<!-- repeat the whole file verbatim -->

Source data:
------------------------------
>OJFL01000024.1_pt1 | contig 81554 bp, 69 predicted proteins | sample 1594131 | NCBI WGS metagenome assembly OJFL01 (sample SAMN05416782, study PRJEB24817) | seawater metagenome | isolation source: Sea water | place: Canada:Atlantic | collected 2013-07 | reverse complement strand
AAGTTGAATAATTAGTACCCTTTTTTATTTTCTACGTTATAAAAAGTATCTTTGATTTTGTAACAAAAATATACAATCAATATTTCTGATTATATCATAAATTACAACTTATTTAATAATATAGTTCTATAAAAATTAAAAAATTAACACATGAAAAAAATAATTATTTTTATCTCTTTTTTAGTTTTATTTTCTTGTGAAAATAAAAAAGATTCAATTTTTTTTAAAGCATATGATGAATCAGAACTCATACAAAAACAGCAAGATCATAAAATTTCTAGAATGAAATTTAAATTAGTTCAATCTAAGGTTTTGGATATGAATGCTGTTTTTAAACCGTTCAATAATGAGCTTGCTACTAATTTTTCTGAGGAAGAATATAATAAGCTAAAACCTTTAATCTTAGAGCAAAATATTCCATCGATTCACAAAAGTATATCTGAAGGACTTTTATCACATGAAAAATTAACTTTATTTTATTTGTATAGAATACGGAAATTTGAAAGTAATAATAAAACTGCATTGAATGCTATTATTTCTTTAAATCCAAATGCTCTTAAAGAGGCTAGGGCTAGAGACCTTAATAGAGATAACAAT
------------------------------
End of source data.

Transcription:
>OJFL01000024.1_pt1 | contig 81554 bp, 69 predicted proteins | sample 1594131 | NCBI WGS metagenome assembly OJFL01 (sample SAMN05416782, study PRJEB24817) | seawater metagenome | isolation source: Sea water | place: Canada:Atlantic | collected 2013-07 | reverse complement strand
AAGTTGAATAATTAGTACCCTTTTTTATTTTCTACGTTATAAAAAGTATCTTTGATTTTGTAACAAAAATATACAATCAATATTTCTGATTATATCATAAATTACAACTTATTTAATAATATAGTTCTATAAAAATTAAAAAATTAACACATGAAAAAAATAATTATTTTTATCTCTTTTTTAGTTTTATTTTCTTGTGAAAATAAAAAAGATTCAATTTTTTTTAAAGCATATGATGAATCAGAACTCATACAAAAACAGCAAGATCATAAAATTTCTAGAATGAAATTTAAATTAGTTCAATCTAAGGTTTTGGATATGAATGCTGTTTTTAAACCGTTCAATAATGAGCTTGCTACTAATTTTTCTGAGGAAGAATATAATAAGCTAAAACCTTTAATCTTAGAGCAAAATATTCCATCGATTCACAAAAGTATATCTGAAGGACTTTTATCACATGAAAAATTAACTTTATTTTATTTGTATAGAATACGGAAATTTGAAAGTAATAATAAAACTGCATTGAATGCTATTATTTCTTTAAATCCAAATGCTCTTAAAGAGGCTAGGGCTAGAGACCTTAATAGAGATAACAAT